Hello, friends. This week, a local journalist, Hollie Pratt Campbell, interviewed me. In the course of our conversation, Hollie said that while she now reads mostly adult books, it was Young Adult fiction that made her a reader; that really stirred her love of books, as a younger reader.
I was thinking about why that’s the case, and I suspect it’s to do with the importance of story in young people’s lit. Young readers don’t read primarily for gorgeous prose, elaborate narrative structure, or postmodern wit. (Which is not to say that they don’t appreciate all those things; they can be sophisticated readers.) But before all else, they want a fully developed story with complex characters and a conflict that gets resolved.
There’s a purity to writing for kids that’s incredibly satisfying, precisely because of these elements. As an adult, I too enjoy the quest. I want to solve the problem; I long to overcome the challenge. When life is messy and ambiguous, it’s a relief to pull things together neatly in a plot.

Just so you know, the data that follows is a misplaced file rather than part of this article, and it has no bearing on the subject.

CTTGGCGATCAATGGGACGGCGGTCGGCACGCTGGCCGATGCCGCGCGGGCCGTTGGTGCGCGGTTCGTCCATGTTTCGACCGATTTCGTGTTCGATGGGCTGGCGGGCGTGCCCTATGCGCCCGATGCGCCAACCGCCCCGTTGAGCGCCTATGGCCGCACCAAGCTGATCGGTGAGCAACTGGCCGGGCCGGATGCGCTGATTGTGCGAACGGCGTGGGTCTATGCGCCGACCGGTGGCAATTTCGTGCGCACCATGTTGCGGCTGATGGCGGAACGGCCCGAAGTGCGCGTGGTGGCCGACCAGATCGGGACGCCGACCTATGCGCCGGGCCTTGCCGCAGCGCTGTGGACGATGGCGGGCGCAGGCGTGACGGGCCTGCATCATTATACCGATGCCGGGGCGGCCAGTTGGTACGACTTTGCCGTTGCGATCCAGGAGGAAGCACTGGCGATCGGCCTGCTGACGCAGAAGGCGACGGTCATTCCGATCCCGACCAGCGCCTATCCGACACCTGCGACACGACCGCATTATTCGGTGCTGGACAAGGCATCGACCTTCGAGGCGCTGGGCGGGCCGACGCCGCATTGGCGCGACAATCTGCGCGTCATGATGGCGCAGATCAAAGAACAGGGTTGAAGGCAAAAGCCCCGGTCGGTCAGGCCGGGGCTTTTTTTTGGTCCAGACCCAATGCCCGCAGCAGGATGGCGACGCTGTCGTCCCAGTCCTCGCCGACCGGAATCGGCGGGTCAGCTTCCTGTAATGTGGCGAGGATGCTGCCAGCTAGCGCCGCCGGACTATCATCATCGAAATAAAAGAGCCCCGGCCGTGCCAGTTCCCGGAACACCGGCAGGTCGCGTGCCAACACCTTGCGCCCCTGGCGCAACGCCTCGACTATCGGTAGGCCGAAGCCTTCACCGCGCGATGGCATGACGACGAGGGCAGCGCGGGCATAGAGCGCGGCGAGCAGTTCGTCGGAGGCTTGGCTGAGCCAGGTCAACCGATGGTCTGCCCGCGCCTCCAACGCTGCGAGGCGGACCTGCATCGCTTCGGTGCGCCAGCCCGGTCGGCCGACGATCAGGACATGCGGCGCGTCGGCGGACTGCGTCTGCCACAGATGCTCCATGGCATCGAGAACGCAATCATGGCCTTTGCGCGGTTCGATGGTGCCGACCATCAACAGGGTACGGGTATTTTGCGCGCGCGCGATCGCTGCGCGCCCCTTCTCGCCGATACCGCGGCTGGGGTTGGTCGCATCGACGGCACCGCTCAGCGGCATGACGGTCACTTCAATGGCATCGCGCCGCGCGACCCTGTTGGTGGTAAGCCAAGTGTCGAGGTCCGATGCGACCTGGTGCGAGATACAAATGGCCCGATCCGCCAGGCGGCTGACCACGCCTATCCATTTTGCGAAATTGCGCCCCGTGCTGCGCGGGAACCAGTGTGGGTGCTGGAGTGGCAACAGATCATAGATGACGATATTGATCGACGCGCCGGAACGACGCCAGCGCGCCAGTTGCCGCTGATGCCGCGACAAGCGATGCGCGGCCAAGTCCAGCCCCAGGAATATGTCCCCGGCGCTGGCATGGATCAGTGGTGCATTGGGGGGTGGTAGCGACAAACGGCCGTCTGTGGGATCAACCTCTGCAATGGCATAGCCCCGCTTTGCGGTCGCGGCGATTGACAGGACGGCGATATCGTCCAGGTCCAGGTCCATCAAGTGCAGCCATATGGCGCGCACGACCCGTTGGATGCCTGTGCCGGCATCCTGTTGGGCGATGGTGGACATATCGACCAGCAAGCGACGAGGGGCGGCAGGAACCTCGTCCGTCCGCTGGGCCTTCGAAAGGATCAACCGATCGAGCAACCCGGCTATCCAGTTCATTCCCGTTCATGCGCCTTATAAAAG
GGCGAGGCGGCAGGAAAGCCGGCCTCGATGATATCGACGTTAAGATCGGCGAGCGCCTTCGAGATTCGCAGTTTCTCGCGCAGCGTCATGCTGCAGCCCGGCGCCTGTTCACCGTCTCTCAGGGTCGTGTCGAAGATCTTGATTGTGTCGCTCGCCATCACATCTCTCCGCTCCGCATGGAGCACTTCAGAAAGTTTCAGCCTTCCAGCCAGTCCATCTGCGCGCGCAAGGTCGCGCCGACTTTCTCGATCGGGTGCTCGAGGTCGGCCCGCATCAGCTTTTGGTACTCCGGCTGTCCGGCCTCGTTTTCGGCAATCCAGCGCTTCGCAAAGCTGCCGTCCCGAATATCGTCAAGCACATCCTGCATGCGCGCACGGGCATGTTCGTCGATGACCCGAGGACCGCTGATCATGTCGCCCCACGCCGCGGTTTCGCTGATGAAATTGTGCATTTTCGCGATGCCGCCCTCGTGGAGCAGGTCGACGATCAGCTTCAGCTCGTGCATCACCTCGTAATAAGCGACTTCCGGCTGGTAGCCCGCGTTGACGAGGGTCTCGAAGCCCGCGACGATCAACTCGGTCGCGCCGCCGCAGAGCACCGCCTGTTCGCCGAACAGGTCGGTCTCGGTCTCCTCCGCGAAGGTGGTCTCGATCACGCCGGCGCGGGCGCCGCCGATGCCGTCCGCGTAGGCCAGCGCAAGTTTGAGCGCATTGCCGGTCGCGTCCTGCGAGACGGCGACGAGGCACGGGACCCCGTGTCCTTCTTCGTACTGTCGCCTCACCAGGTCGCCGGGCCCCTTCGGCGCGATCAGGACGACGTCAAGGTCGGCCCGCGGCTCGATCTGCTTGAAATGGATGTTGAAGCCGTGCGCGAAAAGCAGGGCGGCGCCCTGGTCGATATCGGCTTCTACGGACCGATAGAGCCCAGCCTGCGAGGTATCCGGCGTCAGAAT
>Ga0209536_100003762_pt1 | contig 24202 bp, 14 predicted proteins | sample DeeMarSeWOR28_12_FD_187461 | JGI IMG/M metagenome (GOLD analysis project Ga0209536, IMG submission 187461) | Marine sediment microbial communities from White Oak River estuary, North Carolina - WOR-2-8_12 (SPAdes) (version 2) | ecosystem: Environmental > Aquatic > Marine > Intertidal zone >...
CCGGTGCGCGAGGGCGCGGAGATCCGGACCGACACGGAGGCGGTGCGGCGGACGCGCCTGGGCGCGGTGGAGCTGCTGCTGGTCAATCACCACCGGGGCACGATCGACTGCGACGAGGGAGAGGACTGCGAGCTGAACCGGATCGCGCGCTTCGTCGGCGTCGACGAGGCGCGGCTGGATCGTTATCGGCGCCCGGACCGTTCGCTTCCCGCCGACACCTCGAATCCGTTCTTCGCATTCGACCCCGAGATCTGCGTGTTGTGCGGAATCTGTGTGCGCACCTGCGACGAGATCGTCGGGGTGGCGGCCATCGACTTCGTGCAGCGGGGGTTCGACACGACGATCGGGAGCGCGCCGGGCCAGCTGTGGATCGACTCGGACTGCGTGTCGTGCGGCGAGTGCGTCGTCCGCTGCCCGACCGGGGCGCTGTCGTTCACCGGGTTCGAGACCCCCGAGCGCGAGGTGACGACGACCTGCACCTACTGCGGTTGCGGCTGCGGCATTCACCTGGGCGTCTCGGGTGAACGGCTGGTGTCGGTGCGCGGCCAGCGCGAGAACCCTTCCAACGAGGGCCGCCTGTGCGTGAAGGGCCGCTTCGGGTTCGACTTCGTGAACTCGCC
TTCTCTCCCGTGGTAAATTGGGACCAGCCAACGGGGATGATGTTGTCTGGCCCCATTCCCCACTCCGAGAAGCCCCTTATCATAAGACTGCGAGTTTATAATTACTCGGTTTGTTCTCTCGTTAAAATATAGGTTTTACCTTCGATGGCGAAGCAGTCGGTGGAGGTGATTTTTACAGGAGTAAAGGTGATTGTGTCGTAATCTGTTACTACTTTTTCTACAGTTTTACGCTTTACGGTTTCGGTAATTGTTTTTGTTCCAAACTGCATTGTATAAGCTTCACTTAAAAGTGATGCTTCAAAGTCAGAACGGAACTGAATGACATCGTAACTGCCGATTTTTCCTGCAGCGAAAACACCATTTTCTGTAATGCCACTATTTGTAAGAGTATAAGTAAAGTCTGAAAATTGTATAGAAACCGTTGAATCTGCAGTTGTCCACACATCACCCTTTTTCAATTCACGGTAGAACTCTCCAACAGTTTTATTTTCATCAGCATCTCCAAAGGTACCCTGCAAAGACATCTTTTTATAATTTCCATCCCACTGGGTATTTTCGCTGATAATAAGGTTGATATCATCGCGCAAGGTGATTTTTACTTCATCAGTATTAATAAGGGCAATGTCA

The plot, however, is just the hook. What remains for me are the characters and their specific struggles. If I think about the books that made me a reader, I think of the Murry family, in Madeleine L’Engle’s Time Quartet – loving, often separated, intrepid. Emily Starr, the idealistic, lonely, aspiring writer created by L. M Montgomery. Even the Naughtiest Girl, a spoiled brat who’s determined to be expelled from her boarding school, yet comes to belong there (it’s a series by Enid Blyton).
What do you read for – plot, characters, something else? And what are the books that made you a reader?